• Reutilisation of iron
  • Regulation of iron absorption

Iron from food is mainly absorbed in the duodenum.  Iron can be in ferrous state (Fe2+) or ferric state (Fe3+).  Fe3+ is not directly absorbed, but Fe2+ is easily absorbed.  In the intestine, Fe3+ is converted by ferric reductases into Fe2+.  When required by the body, iron is transported by transferrin to bone marrow and other tissues.  Iron is required for the transport of oxygen, oxygen storage in muscle and is also a component of energy production.

After absorption, any iron that isn’t needed, is stored as ferritin in the liver, spleen, or bone marrow.  During times of high need, iron is then released.

Most of the iron in the body is contained within red blood cells.  Red blood cells have been noted to have a life span of around 110-120 days but when they reach the end of their life span, they release iron.  The resultant liberated iron can be reused to produce new erythrocytes in bone marrow, stored as ferritin or released back into systemic circulation.

Iron deficiency anaemia is the common condition associated with decreased iron levels, resulting in low circulating haemoglobin and reduced myoglobin.  Iron deficiency is also associated with lower T and B lymphocyte, macrophage, and neutrophil function.

Your Pet’s Immune System

On the other side of the scale, iron toxicity is generally associated with supplementation.  At a cellular level, iron can impair metabolism in the heart, liver, and central nervous system.  Iron is generally tightly bound to proteins in the body, preventing reaction, but in times of overload it becomes available in free form which disrupts oxidative phosphorylation, catalyses lipid peroxidation, forms free radicals and ultimately leads to cell death.

The central regulator of iron homeostasis is hepcidin.  If hepcidin genes are removed, the host becomes loaded with iron.  Iron excess stimulates hepcidin production and in turn blocks dietary iron absorption.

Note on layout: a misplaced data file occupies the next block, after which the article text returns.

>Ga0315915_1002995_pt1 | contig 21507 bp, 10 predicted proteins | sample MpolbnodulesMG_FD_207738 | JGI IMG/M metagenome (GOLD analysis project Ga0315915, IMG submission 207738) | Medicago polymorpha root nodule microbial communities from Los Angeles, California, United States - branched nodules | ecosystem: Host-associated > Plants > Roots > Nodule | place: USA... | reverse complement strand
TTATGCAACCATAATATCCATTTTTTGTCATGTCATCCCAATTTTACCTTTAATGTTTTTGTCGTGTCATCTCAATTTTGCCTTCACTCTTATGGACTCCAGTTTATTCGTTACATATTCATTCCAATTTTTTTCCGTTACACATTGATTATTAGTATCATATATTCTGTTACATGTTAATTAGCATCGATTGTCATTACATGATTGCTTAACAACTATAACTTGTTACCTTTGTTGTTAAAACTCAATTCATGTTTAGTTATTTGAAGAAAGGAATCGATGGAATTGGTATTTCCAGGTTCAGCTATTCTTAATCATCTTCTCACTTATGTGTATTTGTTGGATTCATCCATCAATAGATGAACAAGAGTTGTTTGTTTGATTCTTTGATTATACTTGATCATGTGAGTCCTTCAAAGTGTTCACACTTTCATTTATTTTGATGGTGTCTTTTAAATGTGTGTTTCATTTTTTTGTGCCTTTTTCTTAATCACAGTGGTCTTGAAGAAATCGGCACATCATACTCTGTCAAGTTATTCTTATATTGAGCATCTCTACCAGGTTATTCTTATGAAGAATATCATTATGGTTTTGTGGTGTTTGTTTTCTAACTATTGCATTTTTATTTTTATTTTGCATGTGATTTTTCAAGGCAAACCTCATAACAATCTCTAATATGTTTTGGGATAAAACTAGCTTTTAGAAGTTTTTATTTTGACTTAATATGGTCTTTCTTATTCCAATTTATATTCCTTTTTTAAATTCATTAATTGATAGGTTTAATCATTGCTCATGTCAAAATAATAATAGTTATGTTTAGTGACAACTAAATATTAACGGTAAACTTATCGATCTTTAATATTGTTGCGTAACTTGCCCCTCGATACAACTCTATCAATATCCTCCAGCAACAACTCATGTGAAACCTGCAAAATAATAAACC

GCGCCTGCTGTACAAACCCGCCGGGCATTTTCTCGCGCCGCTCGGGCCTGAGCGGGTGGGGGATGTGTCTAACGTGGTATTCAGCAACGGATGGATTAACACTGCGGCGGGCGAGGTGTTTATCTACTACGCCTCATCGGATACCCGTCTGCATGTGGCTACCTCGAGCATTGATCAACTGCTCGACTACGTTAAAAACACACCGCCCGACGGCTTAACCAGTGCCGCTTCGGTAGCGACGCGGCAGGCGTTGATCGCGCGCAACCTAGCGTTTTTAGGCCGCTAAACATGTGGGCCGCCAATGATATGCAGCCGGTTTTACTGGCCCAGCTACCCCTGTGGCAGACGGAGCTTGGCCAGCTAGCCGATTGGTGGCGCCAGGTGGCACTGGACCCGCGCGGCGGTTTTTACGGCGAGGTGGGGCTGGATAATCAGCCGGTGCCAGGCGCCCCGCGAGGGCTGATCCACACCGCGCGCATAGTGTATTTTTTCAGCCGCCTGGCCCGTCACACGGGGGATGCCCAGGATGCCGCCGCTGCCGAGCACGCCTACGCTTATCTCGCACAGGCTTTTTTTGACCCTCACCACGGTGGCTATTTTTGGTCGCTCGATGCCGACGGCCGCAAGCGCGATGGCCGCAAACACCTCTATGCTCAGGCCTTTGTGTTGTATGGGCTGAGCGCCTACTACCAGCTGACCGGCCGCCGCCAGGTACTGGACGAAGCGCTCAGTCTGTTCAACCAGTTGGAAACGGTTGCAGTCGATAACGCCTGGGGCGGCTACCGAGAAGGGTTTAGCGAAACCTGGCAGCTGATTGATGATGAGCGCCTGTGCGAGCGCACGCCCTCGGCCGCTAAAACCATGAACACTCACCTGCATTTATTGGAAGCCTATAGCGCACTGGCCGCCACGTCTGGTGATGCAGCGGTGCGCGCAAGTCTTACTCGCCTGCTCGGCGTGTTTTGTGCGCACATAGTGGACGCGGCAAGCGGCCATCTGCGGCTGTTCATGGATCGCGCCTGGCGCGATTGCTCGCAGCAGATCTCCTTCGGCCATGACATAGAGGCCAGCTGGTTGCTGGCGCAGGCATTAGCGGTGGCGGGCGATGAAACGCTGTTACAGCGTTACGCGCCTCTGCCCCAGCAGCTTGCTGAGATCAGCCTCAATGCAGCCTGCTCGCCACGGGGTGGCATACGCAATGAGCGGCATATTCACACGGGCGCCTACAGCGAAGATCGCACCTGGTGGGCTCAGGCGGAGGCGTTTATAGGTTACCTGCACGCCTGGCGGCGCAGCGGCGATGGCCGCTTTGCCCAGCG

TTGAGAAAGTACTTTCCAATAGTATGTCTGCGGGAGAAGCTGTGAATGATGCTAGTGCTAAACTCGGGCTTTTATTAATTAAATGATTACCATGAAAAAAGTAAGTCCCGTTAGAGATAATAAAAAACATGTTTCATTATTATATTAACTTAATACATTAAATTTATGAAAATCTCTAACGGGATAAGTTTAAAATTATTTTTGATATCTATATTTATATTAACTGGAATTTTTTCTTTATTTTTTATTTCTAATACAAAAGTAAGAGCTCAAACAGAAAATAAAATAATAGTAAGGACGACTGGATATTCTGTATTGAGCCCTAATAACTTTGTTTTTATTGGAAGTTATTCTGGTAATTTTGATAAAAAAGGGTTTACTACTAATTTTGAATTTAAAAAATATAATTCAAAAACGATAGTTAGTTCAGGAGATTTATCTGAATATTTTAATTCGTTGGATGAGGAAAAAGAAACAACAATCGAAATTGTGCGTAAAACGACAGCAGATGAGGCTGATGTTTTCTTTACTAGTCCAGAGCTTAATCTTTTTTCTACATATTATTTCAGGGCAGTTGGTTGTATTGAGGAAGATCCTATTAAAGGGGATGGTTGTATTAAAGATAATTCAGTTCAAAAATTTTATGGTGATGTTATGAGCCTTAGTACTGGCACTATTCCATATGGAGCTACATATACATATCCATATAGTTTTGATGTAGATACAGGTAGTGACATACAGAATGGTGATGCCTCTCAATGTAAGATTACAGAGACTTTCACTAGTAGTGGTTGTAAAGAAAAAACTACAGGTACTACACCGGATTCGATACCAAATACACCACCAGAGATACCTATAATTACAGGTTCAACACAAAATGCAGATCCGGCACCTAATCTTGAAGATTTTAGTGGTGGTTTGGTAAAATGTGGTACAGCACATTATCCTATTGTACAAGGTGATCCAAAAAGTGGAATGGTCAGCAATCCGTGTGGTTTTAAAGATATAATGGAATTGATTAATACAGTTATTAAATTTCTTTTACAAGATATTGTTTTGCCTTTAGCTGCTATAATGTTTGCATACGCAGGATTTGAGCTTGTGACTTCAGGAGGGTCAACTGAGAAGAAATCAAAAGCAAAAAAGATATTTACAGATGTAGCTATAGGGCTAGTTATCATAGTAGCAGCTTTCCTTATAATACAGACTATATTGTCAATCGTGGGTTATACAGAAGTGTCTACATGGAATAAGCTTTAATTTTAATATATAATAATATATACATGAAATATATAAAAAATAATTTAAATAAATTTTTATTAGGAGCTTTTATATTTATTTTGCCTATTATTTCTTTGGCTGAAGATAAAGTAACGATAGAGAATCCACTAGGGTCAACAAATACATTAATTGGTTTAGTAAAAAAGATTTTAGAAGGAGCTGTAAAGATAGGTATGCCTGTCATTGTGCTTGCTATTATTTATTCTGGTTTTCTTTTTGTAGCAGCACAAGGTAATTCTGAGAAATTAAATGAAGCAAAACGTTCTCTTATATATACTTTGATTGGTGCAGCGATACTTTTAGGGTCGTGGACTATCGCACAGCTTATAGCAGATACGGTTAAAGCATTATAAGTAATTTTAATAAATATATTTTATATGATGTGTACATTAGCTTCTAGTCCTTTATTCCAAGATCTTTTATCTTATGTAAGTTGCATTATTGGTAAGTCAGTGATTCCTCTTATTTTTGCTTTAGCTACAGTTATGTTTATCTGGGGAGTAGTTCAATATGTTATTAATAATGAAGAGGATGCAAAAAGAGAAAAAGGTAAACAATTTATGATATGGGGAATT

In cases of iron deficiency, hepcidin is suppressed, allowing increased absorption of dietary iron.  As the name suggests, hepcidin is a hormone produced in the liver and its synthesis is modulated by iron, inflammation and erythropoietic signalling.

High hepcidin levels are noted during times of infection and in health issues like chronic kidney disease.  High hepcidin levels block intestinal iron absorption and macrophage iron recycling, effectively withholding iron from invading pathogens.  When inflammation is prolonged, iron availability is significantly reduced affecting the production of red blood cells and resulting in anaemia.



  • Carbohydrate metabolism and gluconeogenesis
  • Insulin synthesis and secretion
  • Antioxidant
  • Amino acid breakdown and production of urea,
  • Synthesis of proteoglycans in cartilage and bone,
  • Enzyme activation including the breakdown of histamine, the regulation of neurotransmitters, promotion of prothrombin, an lipid metabolism.

‍Increased Risk of Deficiency:

  • Diets that emphases refined carbohydrates and processed foods
  • Increased oxidant stress from environmental sources and toxin exposure
  • High dose iron supplementation

‍Signs of Deficiency:

  • Dermatitis, reduced hair and nail growth,
  • Weight loss,
  • Impaired production of bone and cartilage,
  • Impaired insulin secretion, reduced ability to control blood sugar levels


  • Mussels
  • Nuts
  • Leafy vegetables
  • Shellfish


Molybdenum is vital for many processes in the body.  After being absorbed, some is stored in the liver and kidneys, but most of it is converted into a molybdenum cofactor. Any excess molybdenum is then passed in urine.

The molybdenum cofactor activates four essential enzymes, which are biological molecules that drive chemical reactions in the body.

Sulfite oxidase: Converts sulfite to sulfate, preventing the buildup of sulfites.

Aldehyde oxidase: Breaks down aldehydes.

Xanthine oxidase: Converts xanthine to uric acid. This reaction helps break down nucleotides, the building blocks of DNA, when they’re no longer needed. They can then be excreted in the urine.

Mitochondrial amidoxime reducing component (mARC): This enzyme is thought to remove toxic by-products of metabolism.

It is clear that molybdenum is important for detoxification processes.

Does My Pet Need To Detox

But it is also involved in the transport of iron in tissues and it is vital in the metabolism and breakdown of sulfur-containing amino acids like cysteine, methionine, taurine and homocysteine.

Risk of Deficiency:

  • Consumption of diets high in refined carbohydrates
  • Exposure to toxic products
  • Increased oxidant stress
  • Digestive disorders than product diarrhoea and malabsorption

That said, high intake of molybdenum has been linked to:

  • Decreased bone growth
  • Reduced bone density
  • Neurological disorder
  • Copper deficiency

  • Beef
  • Chicken
  • Eggs
  • Nuts
  • Organ meats (liver and kidney)


Selenium is a nutrient that plays a key role in maintaining thyroid hormone metabolism and DNA synthesis, it also protects against oxidative damage and infection.